Moreover, an increase was observed in all segments of the loan market—mortgages, cash loans, auto loans, and credit cards—according to the OKB’s statistics.

Banks mostly disbursed money to Russians in the form of cash loans: nearly 3 trillion rubles or 33% more than in 2016. The number of such loans reached 24.7 million units, an increase of 14%.

The total amount of mortgages issued for the year increased by 42% to 1.8 trillion rubles, while the total number rose by nearly a third to 959,237 individual mortgages. According to Rusipoteka, a financial analytics company, 53% of the housing mortages issued last year were supplied by Sberbank.

In November, the mortgage portfolios of Russian banks exceeded a record five trillion rubles, the Central Bank reported previously.

“Afer the crisis, banks tried to build up their mortgage portfolios. Many of them reduced their down payments to accomplish this. Therefore, amongst the loans issued last year, around a third had down payments of less than 20%,” says Rusipoteka director Sergei Gordeiko.

According to the OKB, auto loans for all of 2017 increased by 36% to 333.3 billion rubles or by 25% to 436,539 individual loans. The National Credit History Bureau (NBKI) estimated the annual growth of auto loans at 29%.

“Auto loans have returned to pre-crisis levels, and the share of cars bought on loan has been growing,” notes NBKI’s director general Alexander Vikulin. “In 2017, every other automobile in Russia was purchased with a loan.”

The OKB claims credit cards are the fastest growing segment. Although the number of new credit cards issued last year grew only by 8% to 8.65 million cards (this figure excludes replacement cards), their total limit increased by less than half: by 48% to 544.5 billion rubles.

According to the NBKI, the number of newly issued credit cards grew by 52.6% to 6.87 million units in 2017. Equifax reported an 52% increase to six million new cards issued on the year.

The reason for the discrepancy is the databases of creditors monitored by the various credit bureaus differ. Unlike other credit bureaus, the OKB receives all information about loans made by Sberbank, which, according to different estimates, accounts for 42% to 46% of the loan market. The NBKI, for example, does not monitor figures from Home Credit Bank. None of the three bureaus—OKB, NBKI, and Equifax—take Russian Standard Bank’s statistics into account.

With its share of the credit card market, Sberbank has an impact on discrepancies in the calculations of the OKB and the other bureaus, argues Frank RG director general Yuri Gribanov.  According to Frank RG’s data, based on the management statements of banks and taking into account the utilization of credit limits and overdue debts, Sberbank’s portfolio of credit cards and overdrafts constituted 42.5% of the overall portfolio of all Russian banks as of December 1, 2017. During the year, it grew by 16.4% to 559.6 billion rubles.

A Sberbank spokesperson did not provide exact figures for the issuing of new credit cards last year, but confirmed they had not grown, remaining at a “consistently high level.”

Tinkoff Bank issued 2.41 million new credit cards in 2017, 43% more than the previous year, while Sovkombank issued more than a million credit cards. Vostochny Bank increased its issuing of credit cards by 140%, OTP Bank, by 135%, and VTB Bank by 13% (440,000 cards).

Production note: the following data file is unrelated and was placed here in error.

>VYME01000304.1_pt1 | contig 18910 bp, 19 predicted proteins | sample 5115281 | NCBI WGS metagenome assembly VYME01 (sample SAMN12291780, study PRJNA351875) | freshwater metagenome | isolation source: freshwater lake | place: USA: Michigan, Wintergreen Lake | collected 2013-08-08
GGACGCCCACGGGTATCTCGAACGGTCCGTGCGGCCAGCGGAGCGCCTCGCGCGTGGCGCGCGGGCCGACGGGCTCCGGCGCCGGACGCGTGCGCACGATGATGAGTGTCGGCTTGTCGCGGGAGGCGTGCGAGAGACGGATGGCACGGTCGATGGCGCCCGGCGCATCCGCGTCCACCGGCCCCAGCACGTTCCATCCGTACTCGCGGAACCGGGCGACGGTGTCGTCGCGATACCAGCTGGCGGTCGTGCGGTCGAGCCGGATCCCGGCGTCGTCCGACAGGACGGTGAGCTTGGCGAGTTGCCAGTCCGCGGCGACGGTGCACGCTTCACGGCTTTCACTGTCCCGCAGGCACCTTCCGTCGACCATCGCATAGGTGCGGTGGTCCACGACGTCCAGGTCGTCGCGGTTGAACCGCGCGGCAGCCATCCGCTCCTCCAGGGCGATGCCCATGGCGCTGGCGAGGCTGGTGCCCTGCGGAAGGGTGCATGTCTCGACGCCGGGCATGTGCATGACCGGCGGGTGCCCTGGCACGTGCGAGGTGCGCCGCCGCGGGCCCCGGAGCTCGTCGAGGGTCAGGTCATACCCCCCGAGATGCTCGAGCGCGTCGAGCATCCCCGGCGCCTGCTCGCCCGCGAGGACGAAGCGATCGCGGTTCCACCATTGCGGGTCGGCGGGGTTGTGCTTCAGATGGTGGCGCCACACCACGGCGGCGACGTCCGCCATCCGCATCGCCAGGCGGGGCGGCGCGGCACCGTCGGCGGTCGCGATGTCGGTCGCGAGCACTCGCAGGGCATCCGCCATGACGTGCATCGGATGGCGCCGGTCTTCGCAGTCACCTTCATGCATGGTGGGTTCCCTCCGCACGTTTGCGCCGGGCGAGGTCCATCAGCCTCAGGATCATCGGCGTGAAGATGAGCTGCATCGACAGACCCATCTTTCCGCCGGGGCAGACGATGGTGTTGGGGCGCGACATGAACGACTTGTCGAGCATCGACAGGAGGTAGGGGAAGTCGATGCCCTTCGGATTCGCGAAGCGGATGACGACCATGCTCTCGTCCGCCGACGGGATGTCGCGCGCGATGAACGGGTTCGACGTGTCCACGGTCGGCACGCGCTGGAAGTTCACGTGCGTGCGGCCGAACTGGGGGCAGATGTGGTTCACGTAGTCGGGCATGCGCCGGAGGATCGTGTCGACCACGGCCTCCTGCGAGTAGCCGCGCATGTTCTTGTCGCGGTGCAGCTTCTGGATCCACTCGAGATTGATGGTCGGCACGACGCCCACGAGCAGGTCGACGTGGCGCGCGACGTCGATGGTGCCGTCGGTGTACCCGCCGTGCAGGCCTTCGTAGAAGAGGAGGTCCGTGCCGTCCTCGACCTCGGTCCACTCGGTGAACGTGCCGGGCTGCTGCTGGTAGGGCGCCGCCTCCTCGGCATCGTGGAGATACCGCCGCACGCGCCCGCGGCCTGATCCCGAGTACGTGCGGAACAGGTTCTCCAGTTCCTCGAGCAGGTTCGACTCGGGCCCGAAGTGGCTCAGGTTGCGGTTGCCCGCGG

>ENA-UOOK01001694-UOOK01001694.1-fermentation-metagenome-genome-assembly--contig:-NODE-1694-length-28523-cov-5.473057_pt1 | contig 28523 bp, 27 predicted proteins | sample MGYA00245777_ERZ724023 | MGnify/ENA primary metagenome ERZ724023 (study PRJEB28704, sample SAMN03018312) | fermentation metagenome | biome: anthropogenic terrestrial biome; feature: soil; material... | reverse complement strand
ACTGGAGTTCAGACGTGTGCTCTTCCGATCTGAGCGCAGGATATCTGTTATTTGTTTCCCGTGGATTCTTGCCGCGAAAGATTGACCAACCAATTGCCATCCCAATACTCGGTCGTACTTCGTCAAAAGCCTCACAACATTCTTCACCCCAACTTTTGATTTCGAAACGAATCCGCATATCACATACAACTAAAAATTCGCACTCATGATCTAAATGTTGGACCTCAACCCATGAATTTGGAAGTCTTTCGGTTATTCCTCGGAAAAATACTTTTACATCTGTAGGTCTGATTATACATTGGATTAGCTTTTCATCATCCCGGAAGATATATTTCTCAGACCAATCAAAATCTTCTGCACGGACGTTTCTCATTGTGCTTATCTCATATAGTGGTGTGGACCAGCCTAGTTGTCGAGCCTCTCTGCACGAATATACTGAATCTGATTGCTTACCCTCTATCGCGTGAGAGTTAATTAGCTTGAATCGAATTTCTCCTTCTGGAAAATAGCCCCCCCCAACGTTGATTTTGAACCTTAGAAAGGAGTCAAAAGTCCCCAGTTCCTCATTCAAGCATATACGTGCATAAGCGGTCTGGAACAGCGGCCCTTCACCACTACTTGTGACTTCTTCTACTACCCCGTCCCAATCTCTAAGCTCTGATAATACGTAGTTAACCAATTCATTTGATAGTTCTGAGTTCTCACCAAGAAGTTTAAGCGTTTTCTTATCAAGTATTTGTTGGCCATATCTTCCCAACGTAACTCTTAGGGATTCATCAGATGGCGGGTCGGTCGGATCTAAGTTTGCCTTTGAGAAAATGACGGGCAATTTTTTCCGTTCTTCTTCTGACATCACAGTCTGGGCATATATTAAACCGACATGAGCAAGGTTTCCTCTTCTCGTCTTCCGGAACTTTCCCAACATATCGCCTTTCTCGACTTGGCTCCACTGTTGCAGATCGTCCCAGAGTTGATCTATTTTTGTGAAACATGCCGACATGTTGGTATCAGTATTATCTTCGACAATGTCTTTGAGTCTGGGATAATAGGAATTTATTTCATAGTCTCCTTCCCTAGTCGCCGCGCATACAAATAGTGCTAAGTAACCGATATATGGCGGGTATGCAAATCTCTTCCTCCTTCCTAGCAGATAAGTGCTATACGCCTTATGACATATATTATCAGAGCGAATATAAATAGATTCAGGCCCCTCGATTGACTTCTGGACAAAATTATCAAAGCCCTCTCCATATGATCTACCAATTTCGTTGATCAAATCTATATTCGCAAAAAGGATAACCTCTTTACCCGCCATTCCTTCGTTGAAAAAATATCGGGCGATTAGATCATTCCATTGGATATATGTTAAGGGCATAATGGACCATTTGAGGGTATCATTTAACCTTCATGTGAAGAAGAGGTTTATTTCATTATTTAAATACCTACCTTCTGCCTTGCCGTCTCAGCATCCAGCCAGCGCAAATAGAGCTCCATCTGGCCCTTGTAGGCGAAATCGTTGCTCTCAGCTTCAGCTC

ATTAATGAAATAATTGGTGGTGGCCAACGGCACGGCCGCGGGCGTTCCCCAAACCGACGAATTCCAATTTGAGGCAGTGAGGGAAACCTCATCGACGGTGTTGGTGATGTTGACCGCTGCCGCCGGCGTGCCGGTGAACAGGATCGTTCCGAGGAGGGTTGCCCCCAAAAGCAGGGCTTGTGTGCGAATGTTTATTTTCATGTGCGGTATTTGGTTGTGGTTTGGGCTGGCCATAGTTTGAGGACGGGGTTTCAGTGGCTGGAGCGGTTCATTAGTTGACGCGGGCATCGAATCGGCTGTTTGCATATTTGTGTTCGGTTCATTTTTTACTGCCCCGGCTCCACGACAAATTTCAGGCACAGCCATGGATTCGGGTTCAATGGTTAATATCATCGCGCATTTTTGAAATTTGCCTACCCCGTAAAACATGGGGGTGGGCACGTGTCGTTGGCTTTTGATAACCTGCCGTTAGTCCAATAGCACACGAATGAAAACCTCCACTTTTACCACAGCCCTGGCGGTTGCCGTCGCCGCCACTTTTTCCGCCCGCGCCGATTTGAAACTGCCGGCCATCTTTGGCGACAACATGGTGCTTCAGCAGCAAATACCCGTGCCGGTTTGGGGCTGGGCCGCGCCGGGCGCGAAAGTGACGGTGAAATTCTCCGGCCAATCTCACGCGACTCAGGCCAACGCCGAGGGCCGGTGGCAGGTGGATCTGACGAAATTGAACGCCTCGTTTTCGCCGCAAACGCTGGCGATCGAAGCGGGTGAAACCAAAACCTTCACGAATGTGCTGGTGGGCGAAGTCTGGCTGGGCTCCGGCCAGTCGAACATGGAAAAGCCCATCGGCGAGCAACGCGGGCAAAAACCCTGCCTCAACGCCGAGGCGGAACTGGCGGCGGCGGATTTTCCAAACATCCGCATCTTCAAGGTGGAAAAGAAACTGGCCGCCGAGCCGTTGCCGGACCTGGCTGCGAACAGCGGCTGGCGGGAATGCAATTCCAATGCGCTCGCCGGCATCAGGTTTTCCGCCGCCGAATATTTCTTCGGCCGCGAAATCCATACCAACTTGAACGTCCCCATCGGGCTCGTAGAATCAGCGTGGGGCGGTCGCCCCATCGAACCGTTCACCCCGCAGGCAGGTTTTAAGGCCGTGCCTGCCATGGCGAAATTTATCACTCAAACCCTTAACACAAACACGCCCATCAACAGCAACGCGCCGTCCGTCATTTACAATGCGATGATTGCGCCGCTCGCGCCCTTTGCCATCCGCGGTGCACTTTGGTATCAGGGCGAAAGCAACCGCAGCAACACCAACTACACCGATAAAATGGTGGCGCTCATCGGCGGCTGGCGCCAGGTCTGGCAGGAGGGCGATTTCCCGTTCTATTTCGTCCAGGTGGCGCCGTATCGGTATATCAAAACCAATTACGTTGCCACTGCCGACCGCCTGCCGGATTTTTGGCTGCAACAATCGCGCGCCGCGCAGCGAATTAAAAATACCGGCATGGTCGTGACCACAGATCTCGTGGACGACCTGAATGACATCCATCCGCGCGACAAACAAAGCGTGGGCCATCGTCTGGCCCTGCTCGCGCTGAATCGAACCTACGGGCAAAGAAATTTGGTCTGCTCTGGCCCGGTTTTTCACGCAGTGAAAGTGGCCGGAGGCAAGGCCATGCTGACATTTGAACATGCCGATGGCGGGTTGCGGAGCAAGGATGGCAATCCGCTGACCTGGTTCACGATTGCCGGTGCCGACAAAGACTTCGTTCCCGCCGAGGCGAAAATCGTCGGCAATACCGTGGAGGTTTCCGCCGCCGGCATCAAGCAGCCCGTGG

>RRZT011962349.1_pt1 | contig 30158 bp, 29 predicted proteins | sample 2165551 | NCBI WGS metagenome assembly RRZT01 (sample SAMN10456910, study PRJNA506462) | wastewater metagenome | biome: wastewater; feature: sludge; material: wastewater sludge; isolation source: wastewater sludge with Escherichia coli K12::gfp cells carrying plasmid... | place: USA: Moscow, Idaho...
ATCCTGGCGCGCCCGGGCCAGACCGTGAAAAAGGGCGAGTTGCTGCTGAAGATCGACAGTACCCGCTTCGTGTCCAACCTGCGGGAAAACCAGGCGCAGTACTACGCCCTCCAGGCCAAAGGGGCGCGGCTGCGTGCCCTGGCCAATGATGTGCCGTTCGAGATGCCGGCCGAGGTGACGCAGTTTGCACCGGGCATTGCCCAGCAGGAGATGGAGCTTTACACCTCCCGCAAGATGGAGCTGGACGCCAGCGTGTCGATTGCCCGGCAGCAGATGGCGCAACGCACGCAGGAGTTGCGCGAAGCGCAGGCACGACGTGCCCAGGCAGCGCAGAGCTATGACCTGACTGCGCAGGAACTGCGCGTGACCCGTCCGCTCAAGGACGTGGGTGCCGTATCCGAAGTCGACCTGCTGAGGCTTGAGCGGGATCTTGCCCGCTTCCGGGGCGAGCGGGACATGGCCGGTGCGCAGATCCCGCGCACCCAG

“The main reason for the growth is that banks have returned to sales channels that were frozen after 2015, for example, lending to walk-in customers,” says Alexei Shchavelev,  director of the cross-selling department at OTP Bank.

“In addition, many banks now have built up a broad base of quality customers: payroll customers, debit card holders, borrowers. It is now much easier for them to sell credit cards, because this customer base has been clarified,” Pavel Samiyev, managing director of the National Rating Agency, explains.

The demand for credit cards from borrowers themselves has been caused by the growth of consumer activity in general and improved customer solvency, argues Rostislav Yanykin, director of Russian Standard’s credit card sales. In the fight for customers, banks have been offering increasingly advantageous terms for using credit cards, he admits.

People who take out loans to boost their standard of living have mainly fueled the growth in lending to the populace, argues Nataliya Orlova, chief economist at Alfa Bank.

“In the past two years, they suffered more than others from the crisis in terms of reduced purchasing power.”

According to NBKI’s Vikulin, retail lending has been growing due to the economy’s stabilization.

Translated by the Russian Reader

NB. According to a May 17, 2017, article in the New York Times, household debt in the US had risen to $12.73 trillion in the first quarter of 2017, a new peak. Converted into rubles, this would amount to approx. 742 trillion rubles at current exchange rates. Based on the latest UN estimates, the current population of the US is nearly 327 million people, while the population of the Russian Federation is nearly 144 million people, based on the same estimates. In 2016, GDP (PPP) per capita in the US was over $57,000, while it was just over $23,000 in Russia, according to figures published by the World Bank. TRR

Poor Russians Up to Their Necks in Debt

ruble coin 2This one-ruble coin, minted in 2014 and sporting the newish symbol for the ruble, adopted in 2013, won’t buy you love or much anything else. 

Poor Russians Go into Debt
Tatyana Lomskaya
Vedomosti
October 11, 2017

Low-income Russians have been unable to wait for an uptick in incomes and have turned to loans to meet their consumer needs. Experts, including the Central Bank, believe such borrowers are a danger to the economy.